January 2009
Volume 9, Issue 1
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Research Article  |   January 2009
Spatial characteristics of center-surround antagonism in younger and older adults
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Journal of Vision January 2009, Vol.9, 25. doi:10.1167/9.1.25
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      Lisa R. Betts, Allison B. Sekuler, Patrick J. Bennett; Spatial characteristics of center-surround antagonism in younger and older adults. Journal of Vision 2009;9(1):25. doi: 10.1167/9.1.25.

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Abstract

Sensitivity to motion direction is affected by stimulus size, contrast (D. Tadin & J. S. Lappin, 2005; D. Tadin, J. S. Lappin, L. A. Gilroy, & R. Blake, 2003), and observer age (L. R. Betts, C. P. Taylor, A. B. Sekuler, & P. J. Bennett, 2005). Here, we investigated the effect of spatial frequency on motion discrimination and how sensitivity changes in older adulthood. We measured stimulus duration thresholds for younger (18–30 years) and older (60–75 years) observers using drifting Gabor gratings that differed in size, spatial frequency, and contrast. A simple model characterized age differences in the threshold-vs.-size functions. The model parameter fits were consistent with an age-related decrease in the strength of spatial suppression. The model also provided good fits to the thresholds when plotted as a function of the total stimulus contrast energy, which suggests that age-related changes in summation and suppression can be modeled as reduced sensitivity to contrast energy. The summation parameter scaled according to stimulus spatial frequency in younger observers only. Suppression strength decreased as a function of spatial frequency in both age groups. Our findings provide additional evidence for age-related changes in summation and suppression mechanisms and suggest that the total contrast energy in the stimulus plays an important role in determining sensitivity to motion direction in both younger and older adults.

Introduction
Sensitivity to visual motion in a leftward versus rightward discrimination task is constrained by both stimulus size and contrast (Betts, Taylor, Sekuler, & Bennett, 2005; Tadin & Lappin, 2005; Tadin, Lappin, Gilroy, & Blake, 2003). The stimulus duration required to perceive the correct direction of low contrast targets decreases (i.e., performance improves) as stimulus area increases—that is, observers demonstrate spatial summation at low stimulus contrast. The opposite result occurs with high contrast stimuli: Thresholds increase with increasing stimulus size, a phenomenon known as spatial suppression. Similar effects have also been reported for contrast discrimination, orientation discrimination, color matching, and binocular rivalry tasks (Mareschal & Shapley, 2004; Paffen, Alais, & Verstraten, 2005; Paffen, Tadin, te Pas, Blake, & Verstraten, 2006; Paffen, van der Smagt, te Pas, & Verstraten, 2005; Paffen, te Pas, Kanai, van der Smagt, & Verstraten, 2004; Petrov, Carandini, & McKee, 2005; Xing & Heeger, 2001; Yu, Klein, & Levi, 2003; Zenger-Landolt & Heeger, 2003). The pervasiveness of contrast-dependent spatial suppression and summation in visual tasks suggests a strong role for these mechanisms in very early stages of visual information processing, perhaps even before the inputs of the two eyes are combined (Paffen, van der Smagt et al., 2005; Paffen et al., 2004). Center-surround antagonism also affects the strength of the motion aftereffect, implicating the involvement of cortical mechanisms (Tadin et al., 2003; Tadin, Paffen, Blake, & Lappin, 2008). Thus far, spatial summation and spatial suppression in motion discrimination tasks in human observers have been measured with only a limited subset of stimulus configurations, namely broadband random dot cinematograms and low spatiotemporal frequency Gabor patterns (Betts et al., 2005; Tadin & Lappin, 2005; Tadin et al., 2003). The present experiments used Gabor patterns that varied in size, contrast, and spatial frequency to gain a better understanding of how spatial suppression and summation mechanisms operate over a range of spatial scales.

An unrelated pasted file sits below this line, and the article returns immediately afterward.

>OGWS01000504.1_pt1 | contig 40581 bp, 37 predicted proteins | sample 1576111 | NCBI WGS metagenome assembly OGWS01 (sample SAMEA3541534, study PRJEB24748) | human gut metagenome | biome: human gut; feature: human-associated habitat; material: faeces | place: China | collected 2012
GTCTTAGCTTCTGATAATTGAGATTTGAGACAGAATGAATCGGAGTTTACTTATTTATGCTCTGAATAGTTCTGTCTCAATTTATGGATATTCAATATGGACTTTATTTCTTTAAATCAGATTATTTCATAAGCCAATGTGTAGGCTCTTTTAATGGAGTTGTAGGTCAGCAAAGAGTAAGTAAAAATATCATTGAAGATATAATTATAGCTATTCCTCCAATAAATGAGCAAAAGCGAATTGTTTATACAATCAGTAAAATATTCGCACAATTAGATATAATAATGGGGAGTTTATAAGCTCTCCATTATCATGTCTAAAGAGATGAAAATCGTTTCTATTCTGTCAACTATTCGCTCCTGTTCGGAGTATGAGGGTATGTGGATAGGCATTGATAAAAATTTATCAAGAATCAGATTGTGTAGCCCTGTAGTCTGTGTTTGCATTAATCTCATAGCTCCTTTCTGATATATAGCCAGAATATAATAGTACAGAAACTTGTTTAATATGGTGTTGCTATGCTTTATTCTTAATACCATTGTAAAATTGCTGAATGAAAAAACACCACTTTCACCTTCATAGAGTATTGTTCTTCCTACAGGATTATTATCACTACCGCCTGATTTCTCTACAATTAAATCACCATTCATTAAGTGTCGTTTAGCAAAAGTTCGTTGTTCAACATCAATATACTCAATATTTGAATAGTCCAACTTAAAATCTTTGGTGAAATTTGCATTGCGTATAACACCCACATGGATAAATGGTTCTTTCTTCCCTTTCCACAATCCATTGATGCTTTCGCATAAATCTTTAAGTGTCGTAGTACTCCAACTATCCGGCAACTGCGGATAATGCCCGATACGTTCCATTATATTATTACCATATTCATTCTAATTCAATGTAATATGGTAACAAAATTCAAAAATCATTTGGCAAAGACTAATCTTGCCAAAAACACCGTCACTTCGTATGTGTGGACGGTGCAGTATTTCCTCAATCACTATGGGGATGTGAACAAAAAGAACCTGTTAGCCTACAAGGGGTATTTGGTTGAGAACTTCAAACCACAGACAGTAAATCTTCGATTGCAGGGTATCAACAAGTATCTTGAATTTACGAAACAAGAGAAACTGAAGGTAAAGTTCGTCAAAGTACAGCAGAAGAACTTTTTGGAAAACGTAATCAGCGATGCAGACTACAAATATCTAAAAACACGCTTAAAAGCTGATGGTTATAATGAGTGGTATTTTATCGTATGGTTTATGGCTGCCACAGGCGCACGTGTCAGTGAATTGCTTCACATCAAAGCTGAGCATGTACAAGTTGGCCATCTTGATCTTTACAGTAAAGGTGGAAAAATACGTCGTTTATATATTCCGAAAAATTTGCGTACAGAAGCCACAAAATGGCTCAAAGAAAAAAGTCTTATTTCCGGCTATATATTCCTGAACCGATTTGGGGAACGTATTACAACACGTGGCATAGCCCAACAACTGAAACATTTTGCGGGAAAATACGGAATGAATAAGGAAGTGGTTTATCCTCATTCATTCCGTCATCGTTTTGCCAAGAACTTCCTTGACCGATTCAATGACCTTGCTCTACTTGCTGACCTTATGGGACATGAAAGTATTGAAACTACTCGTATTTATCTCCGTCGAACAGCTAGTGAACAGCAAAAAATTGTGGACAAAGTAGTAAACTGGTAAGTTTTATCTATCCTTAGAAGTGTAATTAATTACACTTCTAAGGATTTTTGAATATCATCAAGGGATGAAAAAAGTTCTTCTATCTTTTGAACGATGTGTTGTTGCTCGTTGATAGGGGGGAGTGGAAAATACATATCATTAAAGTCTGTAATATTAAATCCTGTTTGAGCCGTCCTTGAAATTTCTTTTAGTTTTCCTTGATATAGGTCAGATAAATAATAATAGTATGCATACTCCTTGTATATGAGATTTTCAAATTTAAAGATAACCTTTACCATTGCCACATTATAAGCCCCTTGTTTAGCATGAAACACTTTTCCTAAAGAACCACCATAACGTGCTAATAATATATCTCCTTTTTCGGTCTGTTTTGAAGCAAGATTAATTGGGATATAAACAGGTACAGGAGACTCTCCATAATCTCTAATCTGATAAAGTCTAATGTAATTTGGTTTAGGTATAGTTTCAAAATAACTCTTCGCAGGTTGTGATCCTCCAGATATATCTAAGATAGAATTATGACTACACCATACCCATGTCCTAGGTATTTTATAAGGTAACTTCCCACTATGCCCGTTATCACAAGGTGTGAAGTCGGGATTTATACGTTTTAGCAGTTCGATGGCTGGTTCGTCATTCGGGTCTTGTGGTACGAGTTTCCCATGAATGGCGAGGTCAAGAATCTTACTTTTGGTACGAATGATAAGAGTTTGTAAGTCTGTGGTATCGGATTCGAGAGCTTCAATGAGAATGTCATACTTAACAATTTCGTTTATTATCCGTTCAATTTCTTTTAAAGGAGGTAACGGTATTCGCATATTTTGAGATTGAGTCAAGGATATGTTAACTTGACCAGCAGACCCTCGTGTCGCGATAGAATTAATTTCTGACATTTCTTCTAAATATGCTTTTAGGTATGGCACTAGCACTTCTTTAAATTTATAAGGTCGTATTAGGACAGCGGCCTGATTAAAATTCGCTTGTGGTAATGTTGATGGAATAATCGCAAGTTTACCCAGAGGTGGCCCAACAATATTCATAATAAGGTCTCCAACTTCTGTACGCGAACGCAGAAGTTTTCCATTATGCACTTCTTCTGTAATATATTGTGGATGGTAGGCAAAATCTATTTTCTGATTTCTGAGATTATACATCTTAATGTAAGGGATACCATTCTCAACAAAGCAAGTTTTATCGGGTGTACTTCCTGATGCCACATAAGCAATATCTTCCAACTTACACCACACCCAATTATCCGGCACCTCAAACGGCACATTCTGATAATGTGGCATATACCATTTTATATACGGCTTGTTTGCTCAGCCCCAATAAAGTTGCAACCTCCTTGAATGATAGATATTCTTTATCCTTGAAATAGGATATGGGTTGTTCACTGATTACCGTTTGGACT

The effect of size and contrast manipulations on behavioral motion discrimination thresholds is thought to be associated with the center-surround organization of visual neuron receptive fields, in which the response to the central classical receptive field (CRF) is modulated by the presence of a stimulus in the surrounding region, known as the non-classical receptive field (nCRF; for recent reviews, see Fitzpatrick, 2000; Lamme, 2004). The balance of excitation and inhibition between the excitatory center and modulatory surround, known as center-surround antagonism, depends on stimulus contrast. For example, neurons in primary visual cortex often show strong excitation to a high contrast stimulus that is well matched to the size of the CRF. Once the stimulus diameter exceeds the CRF, it encroaches on the inhibitory surround, which suppresses the neuron's response. However, when stimulus contrast is low, the influence of the inhibitory surround typically is lessened and the cell's response continues to increase with increasing stimulus size. Contrast-dependent changes in center-surround antagonism have been shown throughout the primate visual pathway, including the retina, lateral geniculate nucleus (LGN), V1, V2, middle temporal area (MT), and medial superior temporal area (MST; Cavanaugh, Bair, & Movshon, 2002; Eifuku & Wurtz, 1998; Kapadia, Westheimer, & Gilbert, 1999; Levitt & Lund, 1997; Pack, Hunter, & Born, 2005; Sceniak, Ringach, Hawken, & Shapley, 1999; Solomon, Lee, & Sun, 2006; Solomon, White, & Martin, 2002), all of which contain neurons sensitive to motion direction. Although the mechanisms that produce surround inhibition are not fully understood, the prevalent view is that the inhibitory influence from the nCRF at high stimulus contrast is enforced by GABAergic interneurons (Fitzpatrick, 2000; but see Ozeki et al., 2004).